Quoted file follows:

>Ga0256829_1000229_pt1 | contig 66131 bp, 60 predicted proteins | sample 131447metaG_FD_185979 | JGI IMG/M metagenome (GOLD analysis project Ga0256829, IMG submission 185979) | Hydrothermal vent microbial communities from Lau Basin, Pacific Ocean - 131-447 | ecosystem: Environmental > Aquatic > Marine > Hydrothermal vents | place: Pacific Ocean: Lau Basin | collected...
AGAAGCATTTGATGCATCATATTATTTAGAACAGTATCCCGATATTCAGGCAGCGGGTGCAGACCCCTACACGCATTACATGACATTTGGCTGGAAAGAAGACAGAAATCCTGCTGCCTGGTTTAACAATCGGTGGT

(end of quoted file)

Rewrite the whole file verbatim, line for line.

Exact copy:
>Ga0256829_1000229_pt1 | contig 66131 bp, 60 predicted proteins | sample 131447metaG_FD_185979 | JGI IMG/M metagenome (GOLD analysis project Ga0256829, IMG submission 185979) | Hydrothermal vent microbial communities from Lau Basin, Pacific Ocean - 131-447 | ecosystem: Environmental > Aquatic > Marine > Hydrothermal vents | place: Pacific Ocean: Lau Basin | collected...
AGAAGCATTTGATGCATCATATTATTTAGAACAGTATCCCGATATTCAGGCAGCGGGTGCAGACCCCTACACGCATTACATGACATTTGGCTGGAAAGAAGACAGAAATCCTGCTGCCTGGTTTAACAATCGGTGGT